Orly Lobel has more thoughts over at PrawfsBlawg on the question of banning laptops in law school classrooms.
We discussed this issue here a few months ago, so I’ll just add one relatively recent data point to the empirical picture. The Harvard Bloggership conference in April was held in the Ropes-Gray moot court room at the law school, and had wifi enabled. Lots of the professors had their laptops with them, and one or two professors used the wifi to liveblog the conference. But by the middle of the day-long conference, it seemed to me that a large chunk (around half) of the professors in the audience were online checking e-mail, reading blogs, and surfing around to see what was up in Boston that weekend. Most were paying partial attention to the symposium, but they had a lot more going on than just the symposium.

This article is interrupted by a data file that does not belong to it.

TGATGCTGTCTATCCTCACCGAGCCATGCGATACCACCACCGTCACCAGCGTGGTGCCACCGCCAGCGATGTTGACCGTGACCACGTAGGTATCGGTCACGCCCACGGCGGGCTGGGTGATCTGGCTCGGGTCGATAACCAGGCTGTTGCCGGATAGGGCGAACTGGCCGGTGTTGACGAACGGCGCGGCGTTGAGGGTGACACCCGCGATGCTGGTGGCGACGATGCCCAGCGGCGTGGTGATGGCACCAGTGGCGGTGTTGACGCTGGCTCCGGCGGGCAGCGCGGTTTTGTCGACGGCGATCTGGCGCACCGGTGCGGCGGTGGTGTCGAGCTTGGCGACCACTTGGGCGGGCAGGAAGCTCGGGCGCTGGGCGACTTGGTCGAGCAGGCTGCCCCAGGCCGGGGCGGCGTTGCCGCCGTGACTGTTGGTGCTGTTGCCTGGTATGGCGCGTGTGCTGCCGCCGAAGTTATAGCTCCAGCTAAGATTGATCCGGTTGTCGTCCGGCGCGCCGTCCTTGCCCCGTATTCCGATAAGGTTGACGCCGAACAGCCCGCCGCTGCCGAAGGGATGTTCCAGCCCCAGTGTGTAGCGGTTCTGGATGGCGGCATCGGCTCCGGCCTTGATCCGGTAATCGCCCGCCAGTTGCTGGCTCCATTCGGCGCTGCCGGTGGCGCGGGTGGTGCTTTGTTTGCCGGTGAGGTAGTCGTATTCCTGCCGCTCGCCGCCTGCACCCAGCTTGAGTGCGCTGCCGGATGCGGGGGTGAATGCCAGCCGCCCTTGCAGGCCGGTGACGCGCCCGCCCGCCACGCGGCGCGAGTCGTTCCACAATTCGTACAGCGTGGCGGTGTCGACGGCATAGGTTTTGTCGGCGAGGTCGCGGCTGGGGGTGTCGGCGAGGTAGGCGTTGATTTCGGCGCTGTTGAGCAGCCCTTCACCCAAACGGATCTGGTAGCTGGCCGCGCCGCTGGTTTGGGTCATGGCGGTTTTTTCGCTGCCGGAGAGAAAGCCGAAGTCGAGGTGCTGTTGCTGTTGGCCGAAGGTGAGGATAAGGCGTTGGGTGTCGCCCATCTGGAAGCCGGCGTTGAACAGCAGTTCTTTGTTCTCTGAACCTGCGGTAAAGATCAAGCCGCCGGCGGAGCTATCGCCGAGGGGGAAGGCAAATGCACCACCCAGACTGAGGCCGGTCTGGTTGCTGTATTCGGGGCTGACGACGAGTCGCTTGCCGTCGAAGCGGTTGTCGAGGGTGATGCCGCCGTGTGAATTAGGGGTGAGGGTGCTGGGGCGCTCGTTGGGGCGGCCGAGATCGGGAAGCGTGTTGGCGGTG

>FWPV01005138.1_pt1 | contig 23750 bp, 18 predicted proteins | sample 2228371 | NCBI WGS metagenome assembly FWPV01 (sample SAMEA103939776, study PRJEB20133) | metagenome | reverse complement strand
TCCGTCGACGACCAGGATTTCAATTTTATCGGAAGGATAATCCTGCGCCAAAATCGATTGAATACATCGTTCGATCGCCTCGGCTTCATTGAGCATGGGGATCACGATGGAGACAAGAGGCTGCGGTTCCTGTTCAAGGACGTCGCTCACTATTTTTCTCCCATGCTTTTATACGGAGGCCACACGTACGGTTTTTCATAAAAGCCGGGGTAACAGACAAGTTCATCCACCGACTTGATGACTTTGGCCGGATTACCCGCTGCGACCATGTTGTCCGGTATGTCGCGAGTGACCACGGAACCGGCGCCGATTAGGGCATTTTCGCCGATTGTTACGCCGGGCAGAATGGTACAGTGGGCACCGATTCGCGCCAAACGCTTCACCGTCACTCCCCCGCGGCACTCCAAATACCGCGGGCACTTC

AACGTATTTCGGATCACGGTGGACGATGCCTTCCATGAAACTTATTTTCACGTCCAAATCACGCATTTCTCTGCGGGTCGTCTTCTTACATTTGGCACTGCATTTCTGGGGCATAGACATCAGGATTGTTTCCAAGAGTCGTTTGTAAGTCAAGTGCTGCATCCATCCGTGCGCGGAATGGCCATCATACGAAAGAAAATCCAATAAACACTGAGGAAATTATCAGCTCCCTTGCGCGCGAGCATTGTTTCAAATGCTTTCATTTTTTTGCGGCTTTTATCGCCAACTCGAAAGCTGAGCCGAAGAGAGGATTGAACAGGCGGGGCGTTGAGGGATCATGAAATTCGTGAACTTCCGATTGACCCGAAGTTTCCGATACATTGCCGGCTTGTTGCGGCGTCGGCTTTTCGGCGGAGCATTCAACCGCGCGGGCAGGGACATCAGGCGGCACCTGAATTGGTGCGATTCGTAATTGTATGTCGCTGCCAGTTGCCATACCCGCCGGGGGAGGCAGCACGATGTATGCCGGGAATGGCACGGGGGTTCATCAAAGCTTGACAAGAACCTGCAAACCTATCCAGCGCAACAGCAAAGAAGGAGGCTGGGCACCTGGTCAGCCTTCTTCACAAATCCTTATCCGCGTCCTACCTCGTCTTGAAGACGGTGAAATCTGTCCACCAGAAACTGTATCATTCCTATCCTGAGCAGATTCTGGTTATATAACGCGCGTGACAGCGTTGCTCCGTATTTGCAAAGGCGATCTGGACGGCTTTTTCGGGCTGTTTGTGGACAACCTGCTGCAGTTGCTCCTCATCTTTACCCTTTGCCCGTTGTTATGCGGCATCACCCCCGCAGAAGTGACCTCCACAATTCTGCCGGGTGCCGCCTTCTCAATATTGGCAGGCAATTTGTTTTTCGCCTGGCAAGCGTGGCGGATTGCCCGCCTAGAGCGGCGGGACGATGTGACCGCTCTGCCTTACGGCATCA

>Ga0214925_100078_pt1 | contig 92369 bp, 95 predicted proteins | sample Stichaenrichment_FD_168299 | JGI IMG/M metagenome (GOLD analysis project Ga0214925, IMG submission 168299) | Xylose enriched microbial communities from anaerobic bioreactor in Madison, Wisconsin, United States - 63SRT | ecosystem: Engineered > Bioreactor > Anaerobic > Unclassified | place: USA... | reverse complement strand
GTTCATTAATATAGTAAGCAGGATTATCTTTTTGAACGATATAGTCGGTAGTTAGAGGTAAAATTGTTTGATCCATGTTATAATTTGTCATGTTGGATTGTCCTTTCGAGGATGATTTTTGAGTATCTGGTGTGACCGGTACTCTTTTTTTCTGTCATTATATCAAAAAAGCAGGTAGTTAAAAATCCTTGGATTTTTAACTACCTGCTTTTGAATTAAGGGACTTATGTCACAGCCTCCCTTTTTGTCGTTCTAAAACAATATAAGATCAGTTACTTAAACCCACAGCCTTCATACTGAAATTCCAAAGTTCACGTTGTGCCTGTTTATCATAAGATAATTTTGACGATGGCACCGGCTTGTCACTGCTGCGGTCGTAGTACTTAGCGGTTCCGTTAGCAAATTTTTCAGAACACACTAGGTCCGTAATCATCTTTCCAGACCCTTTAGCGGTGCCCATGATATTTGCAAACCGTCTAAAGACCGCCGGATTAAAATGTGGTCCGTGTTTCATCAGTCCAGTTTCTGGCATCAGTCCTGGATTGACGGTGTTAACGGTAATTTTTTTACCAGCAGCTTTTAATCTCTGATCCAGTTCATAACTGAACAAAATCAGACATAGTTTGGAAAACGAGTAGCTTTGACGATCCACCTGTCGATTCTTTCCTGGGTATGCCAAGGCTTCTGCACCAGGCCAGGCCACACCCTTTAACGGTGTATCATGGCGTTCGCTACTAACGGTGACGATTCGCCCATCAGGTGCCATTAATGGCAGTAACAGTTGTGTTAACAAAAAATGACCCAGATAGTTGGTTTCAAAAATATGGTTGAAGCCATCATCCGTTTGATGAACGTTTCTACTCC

If I had to guess, I would guess that the most common resolution to this issue (at least over the next 10 or 20 years) will be disabling wireless in classrooms but allowing laptops. That’s not so easy to do these days, but then the folks who designed the networks weren’t making that option a priority. But my guess is that this will change.